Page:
The global economy has made progress in the battle against high inflation but the International Monetary Fund warns it’s still too early to celebrate.
In a fresh set of economic forecasts, the IMF shaved 0.2 percentage points off its expectations for global inflation in 2023 compared to projections made three months earlier.
It predicts inflation declining from 8.7 per cent in 2022 to 6.8 per cent this year, reaching 5.2 per cent in 2024.
IMF director of research Pierre-Olivier Gourinchas said global inflation pressures had eased faster than expected, with energy and food prices down sharply from their war-induced peaks.
“The COVID-19 health crisis is officially over and supply-chain disruptions have returned to pre-pandemic levels,” he said.
The outlook for growth is also looking more upbeat, with the international institution expecting to upgrade its forecast for 2023 by 0.2 percentage points compared to April projections.
Economic activity is still expected to slow from 3.5 per cent in 2022 to 3.0 per cent in both 2023 and 2024.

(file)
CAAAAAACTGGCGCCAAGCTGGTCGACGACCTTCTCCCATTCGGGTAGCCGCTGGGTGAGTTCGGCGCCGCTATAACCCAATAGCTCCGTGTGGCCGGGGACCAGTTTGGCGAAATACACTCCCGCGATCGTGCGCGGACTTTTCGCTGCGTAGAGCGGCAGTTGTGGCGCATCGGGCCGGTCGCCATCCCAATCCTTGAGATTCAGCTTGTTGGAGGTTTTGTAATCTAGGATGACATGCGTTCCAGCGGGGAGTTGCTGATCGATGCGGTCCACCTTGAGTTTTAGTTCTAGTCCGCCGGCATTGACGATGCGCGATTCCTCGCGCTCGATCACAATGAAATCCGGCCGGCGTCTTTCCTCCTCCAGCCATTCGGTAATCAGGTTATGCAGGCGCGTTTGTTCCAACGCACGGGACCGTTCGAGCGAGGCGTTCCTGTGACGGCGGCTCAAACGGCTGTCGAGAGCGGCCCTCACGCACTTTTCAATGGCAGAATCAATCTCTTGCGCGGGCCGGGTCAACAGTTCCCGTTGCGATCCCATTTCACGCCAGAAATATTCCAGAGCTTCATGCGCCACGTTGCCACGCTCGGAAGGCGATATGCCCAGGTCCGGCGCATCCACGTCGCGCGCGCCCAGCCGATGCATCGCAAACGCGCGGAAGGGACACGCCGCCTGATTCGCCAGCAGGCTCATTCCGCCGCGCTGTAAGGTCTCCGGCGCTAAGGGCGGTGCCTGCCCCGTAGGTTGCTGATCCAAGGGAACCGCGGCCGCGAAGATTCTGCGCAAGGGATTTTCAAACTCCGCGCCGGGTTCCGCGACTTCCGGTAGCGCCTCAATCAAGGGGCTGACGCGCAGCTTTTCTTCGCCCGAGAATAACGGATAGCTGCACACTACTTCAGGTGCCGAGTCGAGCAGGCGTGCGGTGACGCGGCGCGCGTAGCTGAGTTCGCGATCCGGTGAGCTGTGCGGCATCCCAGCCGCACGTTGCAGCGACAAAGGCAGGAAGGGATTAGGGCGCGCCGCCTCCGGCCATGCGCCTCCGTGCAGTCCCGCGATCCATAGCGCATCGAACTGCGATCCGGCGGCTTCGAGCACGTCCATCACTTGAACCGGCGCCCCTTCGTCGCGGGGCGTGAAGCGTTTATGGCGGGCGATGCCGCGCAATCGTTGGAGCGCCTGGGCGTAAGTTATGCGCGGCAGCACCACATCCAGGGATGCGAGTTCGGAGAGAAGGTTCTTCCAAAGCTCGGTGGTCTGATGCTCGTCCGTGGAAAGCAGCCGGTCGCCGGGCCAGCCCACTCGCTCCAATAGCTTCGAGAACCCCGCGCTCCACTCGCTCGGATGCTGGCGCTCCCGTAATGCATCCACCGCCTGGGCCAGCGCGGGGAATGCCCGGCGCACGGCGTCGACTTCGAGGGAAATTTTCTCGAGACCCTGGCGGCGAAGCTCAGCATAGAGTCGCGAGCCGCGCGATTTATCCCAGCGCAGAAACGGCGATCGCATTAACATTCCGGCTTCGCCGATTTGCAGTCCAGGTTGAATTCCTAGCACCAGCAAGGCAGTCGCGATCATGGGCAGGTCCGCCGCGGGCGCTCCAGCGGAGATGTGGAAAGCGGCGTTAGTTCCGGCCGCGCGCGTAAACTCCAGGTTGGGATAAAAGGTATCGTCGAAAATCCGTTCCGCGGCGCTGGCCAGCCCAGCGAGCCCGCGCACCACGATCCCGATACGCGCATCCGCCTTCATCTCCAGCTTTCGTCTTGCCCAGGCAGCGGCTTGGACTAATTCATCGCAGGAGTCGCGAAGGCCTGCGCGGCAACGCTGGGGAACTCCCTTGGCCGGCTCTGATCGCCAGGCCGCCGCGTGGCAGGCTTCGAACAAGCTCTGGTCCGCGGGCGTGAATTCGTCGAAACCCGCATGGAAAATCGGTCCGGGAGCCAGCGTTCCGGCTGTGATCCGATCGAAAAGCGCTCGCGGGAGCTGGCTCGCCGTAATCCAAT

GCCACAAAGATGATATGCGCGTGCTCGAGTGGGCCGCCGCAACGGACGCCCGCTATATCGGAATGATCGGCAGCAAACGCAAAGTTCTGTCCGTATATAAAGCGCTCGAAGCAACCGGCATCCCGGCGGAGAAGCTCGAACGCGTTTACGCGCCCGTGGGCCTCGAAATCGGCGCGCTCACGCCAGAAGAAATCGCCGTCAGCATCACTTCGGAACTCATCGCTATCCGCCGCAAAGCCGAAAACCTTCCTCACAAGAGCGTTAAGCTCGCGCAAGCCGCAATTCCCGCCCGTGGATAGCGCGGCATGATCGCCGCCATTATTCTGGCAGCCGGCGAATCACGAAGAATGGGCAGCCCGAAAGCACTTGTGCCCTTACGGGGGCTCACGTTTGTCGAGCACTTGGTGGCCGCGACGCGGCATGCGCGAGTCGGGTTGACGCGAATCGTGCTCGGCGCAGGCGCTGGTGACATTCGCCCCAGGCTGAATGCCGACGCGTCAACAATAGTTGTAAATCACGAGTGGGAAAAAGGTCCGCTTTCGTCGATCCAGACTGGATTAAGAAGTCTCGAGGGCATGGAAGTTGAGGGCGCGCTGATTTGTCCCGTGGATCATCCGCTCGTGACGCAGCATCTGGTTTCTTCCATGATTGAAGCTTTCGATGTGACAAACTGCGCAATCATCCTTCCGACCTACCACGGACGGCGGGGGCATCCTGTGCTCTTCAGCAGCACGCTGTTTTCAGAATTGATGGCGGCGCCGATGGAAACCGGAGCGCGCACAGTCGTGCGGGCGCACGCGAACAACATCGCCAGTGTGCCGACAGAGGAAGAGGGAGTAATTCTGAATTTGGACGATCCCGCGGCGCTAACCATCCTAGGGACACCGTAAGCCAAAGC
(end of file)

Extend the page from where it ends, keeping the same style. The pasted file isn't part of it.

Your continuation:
Professor Gourinchas welcomed stronger growth and lower inflation as signs of a global economy tracking in the right direction.
“Yet many challenges still cloud the horizon and it is too early to celebrate,” he said.
While many risks have simmered down, such as stress in the financial sector, the balance remains tilted to the downside.
The IMF warned core inflation, which excludes volatile energy and food prices, had proved stubbornly high and well above central bank targets.
Major central banks have indicated they will need to tighten monetary policy further in response to persistent core inflation.
Tight labour markets and their influence on wages could become more of a problem, although the IMF noted wage-price spirals have not taken hold in most countries.
The institution also flagged the possibility of El Nino bringing more extreme temperatures and pushing up commodity prices.
Other downside risks include a slowdown in global activity in response to tighter monetary policy, with the lacklustre recovery in China a potential problem.
Treasurer Jim Chalmers said the report highlighted the tricky road ahead for the world economy.
“The IMF emphasises the need to rebuild fiscal buffers – something the Albanese government has done with its responsible approach to the budget,” Dr Chalmers said.
As well as recommending governments rebuild fiscal buffers, the IMF also encouraged central banks to stay committed to bringing down inflation and communicate that clearly.
The institutions suggested keeping interest rates in restrictive territory until there were clear signs that underlying inflation was cooling.
(Australian Associated Press)